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Tim and Eric Awesome Show, Great Job! is back with Season Cinco on DVD! The 5th season of their award-winning sketch-bits comedy show includes sketch-bits with local favorites and international superstars! To top it all off, they even filmed a 22-minute Christmas special, filled with holiday sketch-bits for everyone to enjoy. Most people might say, "It's the best season yet!"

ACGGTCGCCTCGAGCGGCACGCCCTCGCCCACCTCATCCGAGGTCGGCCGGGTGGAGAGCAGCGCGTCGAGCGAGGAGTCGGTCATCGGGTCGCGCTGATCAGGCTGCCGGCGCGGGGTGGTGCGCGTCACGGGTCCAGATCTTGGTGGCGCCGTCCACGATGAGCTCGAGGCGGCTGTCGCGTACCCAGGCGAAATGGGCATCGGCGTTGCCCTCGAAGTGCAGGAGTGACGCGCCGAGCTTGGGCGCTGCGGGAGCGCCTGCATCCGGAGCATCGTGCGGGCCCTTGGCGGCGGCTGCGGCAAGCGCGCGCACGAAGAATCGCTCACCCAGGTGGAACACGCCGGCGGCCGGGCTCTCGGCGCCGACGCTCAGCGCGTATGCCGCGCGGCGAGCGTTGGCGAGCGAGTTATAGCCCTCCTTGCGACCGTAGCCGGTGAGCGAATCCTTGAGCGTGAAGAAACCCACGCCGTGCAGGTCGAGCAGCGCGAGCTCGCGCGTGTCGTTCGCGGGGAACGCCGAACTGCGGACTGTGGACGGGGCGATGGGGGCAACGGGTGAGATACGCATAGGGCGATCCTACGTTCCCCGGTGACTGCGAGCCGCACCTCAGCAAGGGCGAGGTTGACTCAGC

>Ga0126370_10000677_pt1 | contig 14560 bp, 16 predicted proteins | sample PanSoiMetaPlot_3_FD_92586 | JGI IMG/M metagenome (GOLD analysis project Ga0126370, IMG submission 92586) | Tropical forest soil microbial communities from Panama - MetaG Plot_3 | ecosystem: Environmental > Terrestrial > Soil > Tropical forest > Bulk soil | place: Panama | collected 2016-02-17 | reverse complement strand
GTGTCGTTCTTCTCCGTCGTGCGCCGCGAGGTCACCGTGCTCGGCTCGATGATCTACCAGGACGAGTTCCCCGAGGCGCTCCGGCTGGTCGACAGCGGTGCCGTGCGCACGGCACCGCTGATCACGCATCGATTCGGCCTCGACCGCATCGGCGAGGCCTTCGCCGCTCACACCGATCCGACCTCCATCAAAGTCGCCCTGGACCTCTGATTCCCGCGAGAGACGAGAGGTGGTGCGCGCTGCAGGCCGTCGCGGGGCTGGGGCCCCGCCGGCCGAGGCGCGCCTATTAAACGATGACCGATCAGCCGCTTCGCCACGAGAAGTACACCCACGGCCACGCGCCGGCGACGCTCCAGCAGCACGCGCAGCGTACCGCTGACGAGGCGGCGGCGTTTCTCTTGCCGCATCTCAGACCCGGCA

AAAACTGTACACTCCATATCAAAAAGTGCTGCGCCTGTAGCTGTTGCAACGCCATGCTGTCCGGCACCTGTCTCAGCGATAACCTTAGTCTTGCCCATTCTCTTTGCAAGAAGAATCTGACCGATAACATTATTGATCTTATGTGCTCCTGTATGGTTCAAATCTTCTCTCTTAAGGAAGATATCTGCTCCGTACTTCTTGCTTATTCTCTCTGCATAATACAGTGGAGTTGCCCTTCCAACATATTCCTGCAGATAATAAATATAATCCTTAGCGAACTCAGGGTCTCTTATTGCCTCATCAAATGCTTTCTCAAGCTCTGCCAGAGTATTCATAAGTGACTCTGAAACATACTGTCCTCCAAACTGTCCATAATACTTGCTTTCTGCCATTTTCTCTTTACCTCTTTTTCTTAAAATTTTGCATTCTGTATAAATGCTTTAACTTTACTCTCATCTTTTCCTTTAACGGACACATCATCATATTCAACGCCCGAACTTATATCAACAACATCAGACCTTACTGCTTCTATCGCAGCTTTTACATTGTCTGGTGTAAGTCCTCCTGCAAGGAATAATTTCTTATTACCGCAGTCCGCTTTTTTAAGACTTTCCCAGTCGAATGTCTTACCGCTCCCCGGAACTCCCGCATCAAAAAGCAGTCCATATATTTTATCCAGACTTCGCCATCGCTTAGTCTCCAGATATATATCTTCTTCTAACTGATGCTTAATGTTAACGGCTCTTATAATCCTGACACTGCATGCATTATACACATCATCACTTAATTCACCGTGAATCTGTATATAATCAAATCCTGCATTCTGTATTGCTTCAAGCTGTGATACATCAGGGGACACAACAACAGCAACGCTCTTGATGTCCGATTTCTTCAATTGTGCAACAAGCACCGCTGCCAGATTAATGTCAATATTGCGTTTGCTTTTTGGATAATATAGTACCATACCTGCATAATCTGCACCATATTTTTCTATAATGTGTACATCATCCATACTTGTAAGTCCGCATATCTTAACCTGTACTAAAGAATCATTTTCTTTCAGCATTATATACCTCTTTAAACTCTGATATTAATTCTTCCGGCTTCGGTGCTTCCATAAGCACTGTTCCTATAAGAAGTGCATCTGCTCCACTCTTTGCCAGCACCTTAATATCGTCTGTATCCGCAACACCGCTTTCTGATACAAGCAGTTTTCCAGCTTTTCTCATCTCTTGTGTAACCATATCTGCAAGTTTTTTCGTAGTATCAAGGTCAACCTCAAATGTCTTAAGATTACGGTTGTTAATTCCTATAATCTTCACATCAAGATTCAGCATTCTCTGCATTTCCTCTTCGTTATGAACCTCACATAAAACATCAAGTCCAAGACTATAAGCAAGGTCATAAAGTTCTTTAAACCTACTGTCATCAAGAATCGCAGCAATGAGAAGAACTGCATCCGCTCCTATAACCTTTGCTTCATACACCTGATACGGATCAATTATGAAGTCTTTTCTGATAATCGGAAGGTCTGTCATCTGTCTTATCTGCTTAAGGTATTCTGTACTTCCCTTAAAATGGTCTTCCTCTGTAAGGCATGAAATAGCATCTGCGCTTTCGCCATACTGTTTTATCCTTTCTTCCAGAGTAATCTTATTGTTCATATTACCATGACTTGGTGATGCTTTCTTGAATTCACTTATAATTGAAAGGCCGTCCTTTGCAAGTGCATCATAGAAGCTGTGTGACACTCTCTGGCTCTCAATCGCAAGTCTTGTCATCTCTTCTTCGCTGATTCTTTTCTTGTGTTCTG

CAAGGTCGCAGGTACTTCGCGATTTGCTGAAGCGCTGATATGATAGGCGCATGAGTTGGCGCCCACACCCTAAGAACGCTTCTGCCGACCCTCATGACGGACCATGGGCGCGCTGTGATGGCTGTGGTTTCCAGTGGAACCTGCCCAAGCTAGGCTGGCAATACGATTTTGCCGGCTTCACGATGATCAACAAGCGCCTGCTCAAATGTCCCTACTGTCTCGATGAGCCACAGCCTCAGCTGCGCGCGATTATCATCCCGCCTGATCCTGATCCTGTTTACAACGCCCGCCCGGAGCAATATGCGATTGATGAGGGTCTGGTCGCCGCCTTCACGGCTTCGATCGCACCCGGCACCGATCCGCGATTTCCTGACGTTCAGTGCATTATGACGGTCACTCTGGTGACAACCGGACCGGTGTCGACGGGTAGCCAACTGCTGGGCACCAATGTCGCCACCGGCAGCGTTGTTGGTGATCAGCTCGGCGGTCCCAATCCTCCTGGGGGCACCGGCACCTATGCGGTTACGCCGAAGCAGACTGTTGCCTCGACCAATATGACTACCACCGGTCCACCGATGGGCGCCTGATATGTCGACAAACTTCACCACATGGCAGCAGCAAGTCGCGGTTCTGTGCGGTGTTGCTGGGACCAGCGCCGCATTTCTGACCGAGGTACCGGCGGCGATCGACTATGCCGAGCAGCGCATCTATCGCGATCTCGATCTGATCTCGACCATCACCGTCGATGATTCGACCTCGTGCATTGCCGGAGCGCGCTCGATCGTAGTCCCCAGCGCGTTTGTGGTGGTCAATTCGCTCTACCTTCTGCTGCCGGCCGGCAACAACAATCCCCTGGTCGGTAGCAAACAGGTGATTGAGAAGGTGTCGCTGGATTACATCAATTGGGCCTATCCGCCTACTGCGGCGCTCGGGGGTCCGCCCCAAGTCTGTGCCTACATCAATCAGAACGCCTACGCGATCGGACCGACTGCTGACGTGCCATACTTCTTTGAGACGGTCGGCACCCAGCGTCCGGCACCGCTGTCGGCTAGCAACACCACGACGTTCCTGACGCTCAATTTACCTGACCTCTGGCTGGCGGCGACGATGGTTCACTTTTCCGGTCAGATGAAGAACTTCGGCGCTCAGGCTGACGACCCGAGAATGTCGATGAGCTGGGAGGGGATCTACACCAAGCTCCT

Let's start with the obvious: if you are not already a fan of the lysergic antics of Tim and Eric Awesome Show, Great Job, the chances of its fifth season a.k.a. Season Cinco bringing you into the fold are slim. The show, which peels a kaleidoscopic fisheye at low-rent television and advertising via short, stream-of-consciousness sketches, is almost doggedly determined to polarize viewers--if you don't find male lactation, an adult onset of puberty, monster crows, and a dance craze based on spanking hilarious, you're simply out in the cold regarding Awesome Show, Great Job. However, if Tim Heidecker and Eric Wareheim's brand of humor strikes you, like many viewers and critics, as a fresh and irreverent force on television, you'll find much to like in Season Cinco. The 10 episodes featured on the disc feature both recurring segments, like "Brule's Rules," with John C. Reilly as the perennially uncomfortable TV medico, and the return of Zach Galifianakis's deranged actor Tairy Greene, whose ridiculous oeuvre is made available through the Tairy Greene Machine. Elsewhere, Tim falls victim to "Crows" in an homage to the cult film Birdemic: Shock and Terror, and the boys bring nausea to the holidays in "Man Milk," which finds them handing out their own surprise lactation as gifts. In its best moments, Tim and Eric approach the jaw-dropping lunacy of Monty Python and Mr. Show, and the wealth of guest stars, which include Will Ferrell, Paul Rudd performing a truly astonishing dance, Fred Armisen, Rainn Wilson, and 30 Rock's Jack McBrayer help to sell the material as do such curious cameos as Patrick Duffy, Karen Black, and Danny Trejo. If there's a downside to the season it might be the somewhat dark tone in some sketches, as promised by Wareheim in 2009 interviews, but gags about child clown molestation in "Stuntmen" will be a step too far for some. But again, if you're a devoted fan, you accept such trips into the deep end of the comedy pool as part and parcel of the Tim and Eric experience. If you're up for navigating the deliberately confusing screen menus, you'll find extended and deleted scenes, karaoke tracks for the season's musical numbers, and a surprisingly heartfelt tribute to actor Richard Dunn, a fixture of the show since its first episode, and who died in June 2010. --Paul Gaita